Georgia’s senior US Senator Saxby Chambliss sent out a message to constituents about his vote against CIA Director John Brennan and his support of fellow Republican Senator Rand Paul during his 13 hour filibuster. Unlike the 2008 Republican presidential nominee Senator John McCain of Arizona and Senator Lindsey Graham of S. Carolina, Senator Chambliss supported and stood with Senator Paul. For that, Senator, I thank you.
This week, I voted against John Brennan for director of the CIA. While I believe that the president has the right to choose his own appointees, Mr. Brennan’s responses to many of my questions during the confirmation process were very troubling and raised new concerns about his judgment, his willingness to commit to transparency with Congress, and ultimately, his candor.
I was most troubled by his refusal to acknowledge the damage caused by his disclosure of classified information, which resulted in the outing of a key counterterrorism source. This country has a huge problem with intelligence leaks and we will not be able to effectively hold accountable those responsible for such leaks if our senior officials shrug off their own damaging disclosures.
Mr. Brennan is also the driving force behind the administration’s ineffective policy of refusing to detain and interrogate terrorists. Just killing them or relying on our foreign partners to do our intelligence collection for us results in the loss of valuable intelligence that could thwart the next attack.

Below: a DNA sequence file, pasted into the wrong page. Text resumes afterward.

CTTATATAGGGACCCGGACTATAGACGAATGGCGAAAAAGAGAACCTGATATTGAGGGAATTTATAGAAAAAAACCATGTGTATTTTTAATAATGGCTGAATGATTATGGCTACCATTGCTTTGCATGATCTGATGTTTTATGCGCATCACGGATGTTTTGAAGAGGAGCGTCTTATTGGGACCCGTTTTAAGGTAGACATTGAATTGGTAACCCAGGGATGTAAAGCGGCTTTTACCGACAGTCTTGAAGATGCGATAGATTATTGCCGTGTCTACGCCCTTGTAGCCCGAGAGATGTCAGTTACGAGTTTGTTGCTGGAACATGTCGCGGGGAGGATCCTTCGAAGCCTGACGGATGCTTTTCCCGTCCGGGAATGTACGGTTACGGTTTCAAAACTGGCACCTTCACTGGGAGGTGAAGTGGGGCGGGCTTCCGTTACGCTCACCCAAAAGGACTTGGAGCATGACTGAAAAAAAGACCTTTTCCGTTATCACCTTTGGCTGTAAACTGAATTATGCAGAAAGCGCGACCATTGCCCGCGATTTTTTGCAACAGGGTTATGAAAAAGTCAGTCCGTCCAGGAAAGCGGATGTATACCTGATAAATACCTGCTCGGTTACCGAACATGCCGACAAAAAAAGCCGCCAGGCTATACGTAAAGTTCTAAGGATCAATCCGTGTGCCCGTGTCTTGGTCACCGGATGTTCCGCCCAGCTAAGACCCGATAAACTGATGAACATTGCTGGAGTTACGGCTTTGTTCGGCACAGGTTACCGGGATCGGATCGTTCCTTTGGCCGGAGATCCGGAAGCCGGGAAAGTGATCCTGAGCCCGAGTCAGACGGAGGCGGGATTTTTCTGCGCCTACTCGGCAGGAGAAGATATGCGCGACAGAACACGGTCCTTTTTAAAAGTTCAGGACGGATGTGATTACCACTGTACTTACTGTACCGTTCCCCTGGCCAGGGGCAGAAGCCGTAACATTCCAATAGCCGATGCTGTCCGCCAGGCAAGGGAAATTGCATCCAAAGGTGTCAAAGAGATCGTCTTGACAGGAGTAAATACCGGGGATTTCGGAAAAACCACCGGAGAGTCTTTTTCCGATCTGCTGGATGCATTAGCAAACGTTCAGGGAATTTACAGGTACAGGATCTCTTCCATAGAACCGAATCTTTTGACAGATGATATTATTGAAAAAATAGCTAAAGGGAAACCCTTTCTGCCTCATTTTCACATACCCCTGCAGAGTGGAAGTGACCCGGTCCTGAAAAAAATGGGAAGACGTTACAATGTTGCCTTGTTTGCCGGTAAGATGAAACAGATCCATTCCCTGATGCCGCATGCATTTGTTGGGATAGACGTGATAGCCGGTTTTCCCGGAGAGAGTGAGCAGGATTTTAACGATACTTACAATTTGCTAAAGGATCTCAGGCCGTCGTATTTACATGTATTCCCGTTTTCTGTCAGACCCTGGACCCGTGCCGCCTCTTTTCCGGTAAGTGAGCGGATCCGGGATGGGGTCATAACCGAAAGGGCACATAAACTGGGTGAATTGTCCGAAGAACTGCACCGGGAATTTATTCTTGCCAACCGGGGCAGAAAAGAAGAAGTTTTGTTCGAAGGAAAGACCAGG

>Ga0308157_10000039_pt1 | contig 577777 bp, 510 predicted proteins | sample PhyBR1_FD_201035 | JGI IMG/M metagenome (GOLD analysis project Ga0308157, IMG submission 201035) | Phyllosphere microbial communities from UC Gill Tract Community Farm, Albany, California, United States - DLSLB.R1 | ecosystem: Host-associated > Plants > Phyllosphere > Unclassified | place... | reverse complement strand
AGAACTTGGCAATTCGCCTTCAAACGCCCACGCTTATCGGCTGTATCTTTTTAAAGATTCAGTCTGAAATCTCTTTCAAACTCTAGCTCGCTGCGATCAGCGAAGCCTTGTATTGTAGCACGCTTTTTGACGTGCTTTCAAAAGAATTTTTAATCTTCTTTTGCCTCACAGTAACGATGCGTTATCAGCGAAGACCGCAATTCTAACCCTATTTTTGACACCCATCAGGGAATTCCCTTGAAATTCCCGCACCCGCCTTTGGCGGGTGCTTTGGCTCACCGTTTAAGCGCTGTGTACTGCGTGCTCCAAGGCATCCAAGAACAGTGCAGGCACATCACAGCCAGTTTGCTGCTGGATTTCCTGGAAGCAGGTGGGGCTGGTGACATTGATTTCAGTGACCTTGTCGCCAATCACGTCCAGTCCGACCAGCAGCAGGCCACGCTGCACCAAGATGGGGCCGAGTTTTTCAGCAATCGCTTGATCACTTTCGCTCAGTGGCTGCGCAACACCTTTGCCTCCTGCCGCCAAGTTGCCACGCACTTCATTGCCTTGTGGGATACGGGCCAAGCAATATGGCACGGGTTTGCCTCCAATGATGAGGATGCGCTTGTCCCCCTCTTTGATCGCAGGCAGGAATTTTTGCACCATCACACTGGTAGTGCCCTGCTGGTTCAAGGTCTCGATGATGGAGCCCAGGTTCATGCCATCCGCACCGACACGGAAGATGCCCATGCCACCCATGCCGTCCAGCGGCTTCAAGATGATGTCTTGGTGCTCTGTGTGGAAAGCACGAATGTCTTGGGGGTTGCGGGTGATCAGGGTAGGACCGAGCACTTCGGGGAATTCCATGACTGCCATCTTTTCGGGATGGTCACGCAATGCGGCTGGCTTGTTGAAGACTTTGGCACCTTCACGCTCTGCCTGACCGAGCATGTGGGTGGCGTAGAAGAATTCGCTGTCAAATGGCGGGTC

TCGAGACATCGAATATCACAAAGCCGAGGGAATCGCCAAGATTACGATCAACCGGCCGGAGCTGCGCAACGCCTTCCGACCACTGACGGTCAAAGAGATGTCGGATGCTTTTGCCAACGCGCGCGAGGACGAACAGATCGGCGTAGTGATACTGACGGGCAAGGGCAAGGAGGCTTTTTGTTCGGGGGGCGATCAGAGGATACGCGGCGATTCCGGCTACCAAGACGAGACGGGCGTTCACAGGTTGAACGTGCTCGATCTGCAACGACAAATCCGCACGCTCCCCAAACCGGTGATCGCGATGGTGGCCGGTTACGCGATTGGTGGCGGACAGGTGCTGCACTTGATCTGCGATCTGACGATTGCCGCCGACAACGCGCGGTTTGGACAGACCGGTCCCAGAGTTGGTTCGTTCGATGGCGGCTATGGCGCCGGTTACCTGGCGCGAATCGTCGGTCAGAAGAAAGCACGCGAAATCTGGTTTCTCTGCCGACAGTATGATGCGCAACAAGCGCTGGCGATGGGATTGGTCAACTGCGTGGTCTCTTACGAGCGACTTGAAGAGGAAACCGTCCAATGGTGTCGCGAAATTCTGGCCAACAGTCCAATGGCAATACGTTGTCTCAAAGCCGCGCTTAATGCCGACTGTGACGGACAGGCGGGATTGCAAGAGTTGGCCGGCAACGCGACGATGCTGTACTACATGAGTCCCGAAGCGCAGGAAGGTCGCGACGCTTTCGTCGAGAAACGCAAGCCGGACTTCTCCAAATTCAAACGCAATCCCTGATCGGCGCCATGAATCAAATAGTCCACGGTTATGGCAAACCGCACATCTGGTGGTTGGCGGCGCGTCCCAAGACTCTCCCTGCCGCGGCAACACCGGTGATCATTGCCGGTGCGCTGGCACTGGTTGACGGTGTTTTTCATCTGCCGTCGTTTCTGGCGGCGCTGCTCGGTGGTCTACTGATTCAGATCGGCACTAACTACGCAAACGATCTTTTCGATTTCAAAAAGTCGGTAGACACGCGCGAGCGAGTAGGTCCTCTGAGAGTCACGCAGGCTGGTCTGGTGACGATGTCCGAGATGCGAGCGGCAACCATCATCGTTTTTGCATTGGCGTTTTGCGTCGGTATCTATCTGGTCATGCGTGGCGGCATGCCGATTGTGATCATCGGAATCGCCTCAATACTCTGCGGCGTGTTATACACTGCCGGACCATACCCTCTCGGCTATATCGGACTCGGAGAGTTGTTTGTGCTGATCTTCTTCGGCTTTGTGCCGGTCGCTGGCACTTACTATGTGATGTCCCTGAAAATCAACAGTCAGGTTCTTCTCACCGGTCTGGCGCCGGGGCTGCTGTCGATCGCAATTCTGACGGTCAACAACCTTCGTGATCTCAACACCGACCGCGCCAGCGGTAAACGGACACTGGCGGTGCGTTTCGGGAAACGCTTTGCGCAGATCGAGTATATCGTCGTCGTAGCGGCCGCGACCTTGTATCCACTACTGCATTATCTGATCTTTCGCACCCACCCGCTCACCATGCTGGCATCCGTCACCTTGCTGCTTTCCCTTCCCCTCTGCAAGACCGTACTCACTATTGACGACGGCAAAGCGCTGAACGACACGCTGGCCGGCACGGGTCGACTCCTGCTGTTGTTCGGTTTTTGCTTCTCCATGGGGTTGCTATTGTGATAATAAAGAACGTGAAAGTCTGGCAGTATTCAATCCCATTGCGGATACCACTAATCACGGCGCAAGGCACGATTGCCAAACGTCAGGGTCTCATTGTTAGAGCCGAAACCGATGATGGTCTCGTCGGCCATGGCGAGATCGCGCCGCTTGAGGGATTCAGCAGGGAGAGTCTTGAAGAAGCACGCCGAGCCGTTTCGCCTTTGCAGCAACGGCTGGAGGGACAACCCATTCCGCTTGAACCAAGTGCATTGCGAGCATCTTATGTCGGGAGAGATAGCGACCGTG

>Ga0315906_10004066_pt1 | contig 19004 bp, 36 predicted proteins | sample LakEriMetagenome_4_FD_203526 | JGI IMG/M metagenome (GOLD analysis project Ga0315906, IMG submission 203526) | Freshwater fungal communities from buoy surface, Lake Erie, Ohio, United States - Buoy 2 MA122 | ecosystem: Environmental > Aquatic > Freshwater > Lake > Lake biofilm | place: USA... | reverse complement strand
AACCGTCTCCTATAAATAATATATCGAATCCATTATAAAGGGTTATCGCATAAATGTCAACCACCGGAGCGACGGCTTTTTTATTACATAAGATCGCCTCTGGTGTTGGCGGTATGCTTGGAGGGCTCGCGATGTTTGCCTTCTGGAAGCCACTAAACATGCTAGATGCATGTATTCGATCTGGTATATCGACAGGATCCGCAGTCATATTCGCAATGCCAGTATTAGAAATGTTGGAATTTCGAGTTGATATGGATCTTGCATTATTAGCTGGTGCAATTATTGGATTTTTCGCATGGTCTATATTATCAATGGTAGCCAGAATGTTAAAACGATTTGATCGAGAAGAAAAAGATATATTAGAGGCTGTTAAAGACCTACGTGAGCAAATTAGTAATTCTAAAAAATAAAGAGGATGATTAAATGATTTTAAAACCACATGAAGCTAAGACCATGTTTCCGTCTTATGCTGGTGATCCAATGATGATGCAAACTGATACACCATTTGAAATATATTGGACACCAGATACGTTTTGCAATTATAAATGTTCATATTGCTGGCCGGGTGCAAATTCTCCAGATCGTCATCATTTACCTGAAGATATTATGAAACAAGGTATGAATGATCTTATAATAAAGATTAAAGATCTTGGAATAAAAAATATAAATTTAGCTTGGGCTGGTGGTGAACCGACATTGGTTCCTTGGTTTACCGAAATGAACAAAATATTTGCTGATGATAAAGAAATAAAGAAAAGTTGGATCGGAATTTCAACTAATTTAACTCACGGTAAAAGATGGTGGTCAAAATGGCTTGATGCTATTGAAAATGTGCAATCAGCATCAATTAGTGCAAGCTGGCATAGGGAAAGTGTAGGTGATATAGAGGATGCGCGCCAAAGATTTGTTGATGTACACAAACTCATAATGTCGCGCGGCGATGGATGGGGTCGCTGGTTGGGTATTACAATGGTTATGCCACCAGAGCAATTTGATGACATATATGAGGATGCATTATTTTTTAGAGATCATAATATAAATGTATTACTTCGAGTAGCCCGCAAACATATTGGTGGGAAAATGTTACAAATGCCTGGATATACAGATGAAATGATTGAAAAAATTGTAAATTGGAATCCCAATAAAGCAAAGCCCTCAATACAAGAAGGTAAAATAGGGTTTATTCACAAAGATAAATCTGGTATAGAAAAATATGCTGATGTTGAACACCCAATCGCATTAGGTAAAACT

Finally, underlying all of these issues are the principles of candor and transparency with Congress, as was demonstrated with Sen. Rand Paul’s filibuster. I joined Sen. Paul in his effort on the Senate floor because I believe he deserved an answer to his question.
I am pleased that his filibuster forced the administration to respond. However, this pattern of obstruction and lack of cooperation is becoming all too familiar with this administration, and Mr. Brennan has been involved in many of the decisions to withhold information from Congress. Congress must be an equal branch of the government, and this growing trend of refusing to cooperate with Congress must end. The future security of our country depends on all of us working together. To do that well, there must be transparency and honesty.
Mr. Brennan was ultimately confirmed, and as the vice chairman of the Intelligence Committee, I will be interacting extensively with him. He will have many opportunities in the next several years to alleviate my concerns, and I hope he does so.
To watch my floor statement, click here.
Very truly yours,